August 24th, 2016, 3:35 pm

For just about any n-dimensional continuous-time Markov process [$]\{X_t\}[$], you can define a *local *Levy measure [$]\nu_x(dy)[$] that characterizes the jump possibilities from [$]X_{t-} = x[$] to [$]X_t = x + y[$]. Note that [$](x,y)[$] are both [$]n[$]-vectors, I am assuming a time-homogeneous process (which includes all of your examples), and my notation may be somewhat idiosyncratic (but I think it will be clear by the end of the post).

Since the 2-dimensional Heston model no jumps, its local Levy measure is zero.

For the Bates ('96) model, the 2-dimensional process can jump in only one coordinate direction [$]x_1[$], where [$]x_1[$] is either the stock price or the log-stock price, whatever you like. So, I would say [$]\nu_{x_1,x_2}(dy_1,dy_2) = \nu_{x_1}(dy_1) \delta(dy_2)[$], where the dependence on [$](x_1,y_1)[$] is the same as the Merton jump-diffusion model and [$]\delta[$] is the Dirac measure. For example, with log-stock price as the first coordinate, [$]\nu_{x_1,x_2}(dy_1,dy_2) = \lambda \frac{e^{-(y_1-\mu_J)^2/2 \sigma_J^2}}{\sqrt{2 \pi \sigma_J^2}} dy_1 \delta(dy_2)[$], where [$]\lambda[$] is the Poisson intensity for the jumps.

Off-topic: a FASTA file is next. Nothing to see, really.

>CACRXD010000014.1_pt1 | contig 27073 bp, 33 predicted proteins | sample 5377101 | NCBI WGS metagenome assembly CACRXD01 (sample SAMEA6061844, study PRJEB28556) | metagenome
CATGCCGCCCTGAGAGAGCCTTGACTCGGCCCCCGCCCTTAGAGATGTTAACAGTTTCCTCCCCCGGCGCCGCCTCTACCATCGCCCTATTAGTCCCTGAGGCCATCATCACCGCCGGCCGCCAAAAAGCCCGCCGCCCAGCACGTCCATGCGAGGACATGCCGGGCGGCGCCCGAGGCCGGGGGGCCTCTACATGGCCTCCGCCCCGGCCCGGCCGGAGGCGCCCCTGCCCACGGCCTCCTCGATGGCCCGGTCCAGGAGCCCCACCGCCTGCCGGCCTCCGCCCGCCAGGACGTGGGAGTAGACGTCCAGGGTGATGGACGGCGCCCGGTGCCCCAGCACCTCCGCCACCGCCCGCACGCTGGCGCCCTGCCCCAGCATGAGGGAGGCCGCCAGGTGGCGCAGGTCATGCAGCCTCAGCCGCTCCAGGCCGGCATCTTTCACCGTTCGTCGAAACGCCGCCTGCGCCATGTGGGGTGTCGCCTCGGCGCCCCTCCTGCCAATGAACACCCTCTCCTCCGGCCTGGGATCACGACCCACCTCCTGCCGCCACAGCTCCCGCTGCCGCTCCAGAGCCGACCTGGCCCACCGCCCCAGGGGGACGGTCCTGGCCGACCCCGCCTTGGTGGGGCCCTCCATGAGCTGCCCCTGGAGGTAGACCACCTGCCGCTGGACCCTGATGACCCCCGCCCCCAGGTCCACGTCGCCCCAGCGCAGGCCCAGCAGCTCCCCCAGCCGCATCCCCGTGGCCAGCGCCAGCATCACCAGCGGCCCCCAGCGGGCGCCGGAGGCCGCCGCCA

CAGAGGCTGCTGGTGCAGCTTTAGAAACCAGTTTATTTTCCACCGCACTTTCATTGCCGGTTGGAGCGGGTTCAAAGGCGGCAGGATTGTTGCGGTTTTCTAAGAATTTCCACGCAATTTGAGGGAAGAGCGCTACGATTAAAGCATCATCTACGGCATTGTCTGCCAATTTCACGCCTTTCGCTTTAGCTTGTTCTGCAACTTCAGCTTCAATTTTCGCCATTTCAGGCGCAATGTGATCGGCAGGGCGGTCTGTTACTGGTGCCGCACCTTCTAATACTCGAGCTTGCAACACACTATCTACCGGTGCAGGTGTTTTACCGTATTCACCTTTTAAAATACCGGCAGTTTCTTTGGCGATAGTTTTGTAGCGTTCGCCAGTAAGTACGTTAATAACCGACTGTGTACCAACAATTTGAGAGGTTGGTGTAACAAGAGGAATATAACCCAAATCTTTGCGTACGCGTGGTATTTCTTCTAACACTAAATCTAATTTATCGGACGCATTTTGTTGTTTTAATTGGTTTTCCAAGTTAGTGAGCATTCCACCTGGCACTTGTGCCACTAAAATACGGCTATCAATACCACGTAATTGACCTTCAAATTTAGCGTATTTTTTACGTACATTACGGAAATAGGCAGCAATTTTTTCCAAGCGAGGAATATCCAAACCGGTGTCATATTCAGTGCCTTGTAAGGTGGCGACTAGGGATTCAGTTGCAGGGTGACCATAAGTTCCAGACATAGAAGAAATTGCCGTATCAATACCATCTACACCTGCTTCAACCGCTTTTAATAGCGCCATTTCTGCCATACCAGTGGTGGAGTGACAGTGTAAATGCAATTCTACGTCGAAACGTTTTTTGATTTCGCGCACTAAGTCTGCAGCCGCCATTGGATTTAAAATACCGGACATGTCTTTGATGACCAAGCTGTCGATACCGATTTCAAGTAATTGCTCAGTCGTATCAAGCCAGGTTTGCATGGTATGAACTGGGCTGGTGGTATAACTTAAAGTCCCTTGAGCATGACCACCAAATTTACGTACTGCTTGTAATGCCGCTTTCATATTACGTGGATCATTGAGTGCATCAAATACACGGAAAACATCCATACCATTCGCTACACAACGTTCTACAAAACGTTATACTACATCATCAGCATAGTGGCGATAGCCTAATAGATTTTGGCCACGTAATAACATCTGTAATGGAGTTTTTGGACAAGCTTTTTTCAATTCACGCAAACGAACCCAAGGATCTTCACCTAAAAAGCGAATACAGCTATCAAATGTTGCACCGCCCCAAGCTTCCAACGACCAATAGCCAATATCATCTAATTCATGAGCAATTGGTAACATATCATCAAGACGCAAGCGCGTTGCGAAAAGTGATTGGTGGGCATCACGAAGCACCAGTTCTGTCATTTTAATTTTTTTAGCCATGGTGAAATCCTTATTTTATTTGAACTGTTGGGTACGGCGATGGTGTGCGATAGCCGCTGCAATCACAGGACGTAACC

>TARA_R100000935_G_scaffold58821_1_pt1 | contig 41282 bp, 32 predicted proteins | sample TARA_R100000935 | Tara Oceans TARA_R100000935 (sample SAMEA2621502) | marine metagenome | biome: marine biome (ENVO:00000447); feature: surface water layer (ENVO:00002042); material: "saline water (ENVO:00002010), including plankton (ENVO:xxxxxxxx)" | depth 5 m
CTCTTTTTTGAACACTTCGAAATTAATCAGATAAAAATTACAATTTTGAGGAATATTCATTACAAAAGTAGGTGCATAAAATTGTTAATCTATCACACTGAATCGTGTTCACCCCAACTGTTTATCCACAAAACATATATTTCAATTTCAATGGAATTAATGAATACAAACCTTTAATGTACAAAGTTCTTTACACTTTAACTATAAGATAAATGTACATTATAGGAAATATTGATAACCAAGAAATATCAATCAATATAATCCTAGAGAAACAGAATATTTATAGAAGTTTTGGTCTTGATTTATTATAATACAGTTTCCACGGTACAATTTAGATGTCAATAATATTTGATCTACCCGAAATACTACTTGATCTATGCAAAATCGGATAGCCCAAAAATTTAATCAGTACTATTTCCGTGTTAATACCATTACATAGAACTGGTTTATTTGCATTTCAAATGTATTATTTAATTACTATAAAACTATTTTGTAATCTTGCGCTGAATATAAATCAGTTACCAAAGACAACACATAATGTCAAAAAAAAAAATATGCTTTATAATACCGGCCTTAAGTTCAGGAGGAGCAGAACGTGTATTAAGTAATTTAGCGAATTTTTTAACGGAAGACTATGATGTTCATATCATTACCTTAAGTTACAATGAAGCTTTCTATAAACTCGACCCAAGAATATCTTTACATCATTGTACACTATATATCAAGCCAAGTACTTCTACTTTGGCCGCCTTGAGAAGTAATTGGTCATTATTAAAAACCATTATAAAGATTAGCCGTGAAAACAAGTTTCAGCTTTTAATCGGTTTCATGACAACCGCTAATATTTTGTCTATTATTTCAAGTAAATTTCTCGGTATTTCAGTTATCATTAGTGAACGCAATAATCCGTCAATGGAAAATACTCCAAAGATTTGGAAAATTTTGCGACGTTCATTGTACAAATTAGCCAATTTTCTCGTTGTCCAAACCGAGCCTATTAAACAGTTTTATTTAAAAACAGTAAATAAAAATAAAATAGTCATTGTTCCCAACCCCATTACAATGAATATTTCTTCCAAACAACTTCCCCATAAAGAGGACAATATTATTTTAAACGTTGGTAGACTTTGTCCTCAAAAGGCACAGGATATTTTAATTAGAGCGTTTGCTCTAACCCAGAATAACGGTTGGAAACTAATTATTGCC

Why? Because, basically, for the Bates model, you want the generator for the jump part to come out as follows:

[$]\mathcal{A} f(t,x,v) = \int \int [f(t,x + \xi_1, v + \xi_2] - f(t,x,v)] \nu_{x,v}(d \xi_1, d \xi_2) = \lambda \int [f(t,x + \xi_1,v] - f(t,x,v)] p_J(\xi_1) d \xi_1[$].

Now all the coordinates are scalars and [$]p_J(\xi_1) = \frac{e^{-(\xi_1-\mu_J)^2/2 \sigma_J^2}}{\sqrt{2 \pi \sigma_J^2}}[$] is exactly the same normal density for the jump sizes as in Merton's jump-diffusion.

There is a general discussion of generators with local Levy measures on pgs 38-39 of "Option Valuation under Stochastic Volatility II", and an example of a 2d jump-diffusion that can only jump in one direction on pg. 84. If there is any interest, I could post pgs 38-39 as an excerpt.